Gun Safety

Some readers who are holders of firearms certificates may not be aware of the implications of the legal precedent set by the Court of Appeal case that I came upon recently involving a Mr Farrer back in 1999.

Mr Farrer, a Deputy Lord Lieutenant of the County of Essex no less and a pillar of the community kept his shotgun in a purpose made police approved gun cabinet at his house in Essex where his aged mother also lived in an adjacent cottage. As is their right firearms officers called unannounced to confirm the gun was being stored safely in compliance with the Firearms legislation.

Mr Farrer was not at home so the mother, who knew where the key was, kindly offered to open the cabinet for inspection. On hearing of this the Chief Constable revoked Mr Farrer’s gun licence. The reason for this revocation was that he had allowed his mother – a person holding no shotgun certificate – access to his shotgun. The Crown Court ultimately upheld his decision concluding Mr. Farrer was in breach of the terms of his Shotgun Certificate by virtue of “not having it stored securely so as to prevent, as far as reasonably practicable, access to the shotgun by an unauthorised person”. This ruling has implications for all certificate holders as in effect technically you cannot entrust your gun or ammunition cabinet key or even knowledge of it whereabouts to anyone. What happens on your ultimate demise is unclear.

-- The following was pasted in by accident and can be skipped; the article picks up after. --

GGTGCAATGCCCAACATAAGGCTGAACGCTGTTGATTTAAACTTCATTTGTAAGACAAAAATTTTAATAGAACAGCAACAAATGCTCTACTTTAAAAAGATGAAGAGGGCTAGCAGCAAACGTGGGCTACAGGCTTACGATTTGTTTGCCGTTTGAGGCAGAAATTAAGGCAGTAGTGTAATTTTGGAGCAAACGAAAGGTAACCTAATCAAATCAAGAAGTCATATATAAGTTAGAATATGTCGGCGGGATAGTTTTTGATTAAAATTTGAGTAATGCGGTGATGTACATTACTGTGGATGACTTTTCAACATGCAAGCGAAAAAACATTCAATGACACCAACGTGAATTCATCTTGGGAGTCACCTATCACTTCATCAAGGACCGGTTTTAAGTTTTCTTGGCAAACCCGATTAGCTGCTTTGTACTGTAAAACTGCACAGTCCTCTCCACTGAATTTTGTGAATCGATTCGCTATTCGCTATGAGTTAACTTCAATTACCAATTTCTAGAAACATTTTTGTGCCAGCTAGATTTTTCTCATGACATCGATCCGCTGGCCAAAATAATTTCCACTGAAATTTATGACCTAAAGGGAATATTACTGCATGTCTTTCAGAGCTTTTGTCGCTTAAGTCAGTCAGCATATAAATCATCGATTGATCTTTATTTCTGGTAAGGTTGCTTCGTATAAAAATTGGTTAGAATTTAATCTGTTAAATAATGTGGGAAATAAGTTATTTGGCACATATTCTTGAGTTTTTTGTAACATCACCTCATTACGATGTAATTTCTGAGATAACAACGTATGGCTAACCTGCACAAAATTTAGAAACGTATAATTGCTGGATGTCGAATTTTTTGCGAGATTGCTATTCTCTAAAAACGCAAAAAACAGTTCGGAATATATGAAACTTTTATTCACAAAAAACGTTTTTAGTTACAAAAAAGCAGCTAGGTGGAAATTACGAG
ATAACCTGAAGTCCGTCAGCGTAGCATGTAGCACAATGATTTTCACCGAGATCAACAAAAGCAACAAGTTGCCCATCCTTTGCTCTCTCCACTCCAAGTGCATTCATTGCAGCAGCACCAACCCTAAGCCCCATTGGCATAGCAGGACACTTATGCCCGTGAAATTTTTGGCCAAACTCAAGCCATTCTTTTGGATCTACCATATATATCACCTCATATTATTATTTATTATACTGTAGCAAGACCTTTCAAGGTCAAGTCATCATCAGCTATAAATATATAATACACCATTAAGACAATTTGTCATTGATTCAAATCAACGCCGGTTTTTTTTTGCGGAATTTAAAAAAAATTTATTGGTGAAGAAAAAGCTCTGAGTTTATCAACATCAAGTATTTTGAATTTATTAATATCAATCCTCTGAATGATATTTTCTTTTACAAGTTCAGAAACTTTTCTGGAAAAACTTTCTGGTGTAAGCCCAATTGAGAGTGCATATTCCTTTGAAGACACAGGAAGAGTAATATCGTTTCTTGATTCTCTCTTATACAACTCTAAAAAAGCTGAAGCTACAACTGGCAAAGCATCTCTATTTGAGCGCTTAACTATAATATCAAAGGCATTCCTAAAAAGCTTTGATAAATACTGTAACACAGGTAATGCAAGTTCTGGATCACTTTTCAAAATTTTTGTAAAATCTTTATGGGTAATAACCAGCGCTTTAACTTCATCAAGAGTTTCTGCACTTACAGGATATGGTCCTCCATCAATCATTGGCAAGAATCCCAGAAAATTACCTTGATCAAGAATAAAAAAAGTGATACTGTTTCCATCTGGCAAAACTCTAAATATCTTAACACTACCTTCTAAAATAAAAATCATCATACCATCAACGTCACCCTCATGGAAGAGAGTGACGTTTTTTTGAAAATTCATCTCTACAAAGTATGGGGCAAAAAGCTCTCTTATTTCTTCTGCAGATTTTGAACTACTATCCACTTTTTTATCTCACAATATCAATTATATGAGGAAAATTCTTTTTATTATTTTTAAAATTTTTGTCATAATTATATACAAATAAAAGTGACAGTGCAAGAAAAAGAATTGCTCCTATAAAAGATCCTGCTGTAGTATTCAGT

There is also the scenario where more than one member of the household has a firearms certificate and their guns are stored in a shared extra deep capacity shotgun cabinet or gun safe. They should consider having their guns cross catalogued on each certificate or risk falling foul of the letter of the law as interpreted by a zealous Chief Constable with an inbuilt and understandable prejudice against gun ownership of any kind.

You might also check the small print of your vehicle insurance as some insurers include an additional exclusion clause against carrying any goods for which you need a police licence including firearms ammunition.

Readers should be aware of their legal obligations and realise that their Firearms Certificate is as safe as the secure storage of their firearms and the care they take when they are in use or in transit.  The Firearms Act 1968 and the Firearms Rules 1998 contain the applicable law. More details can be found at http://www.legislation.gov.uk/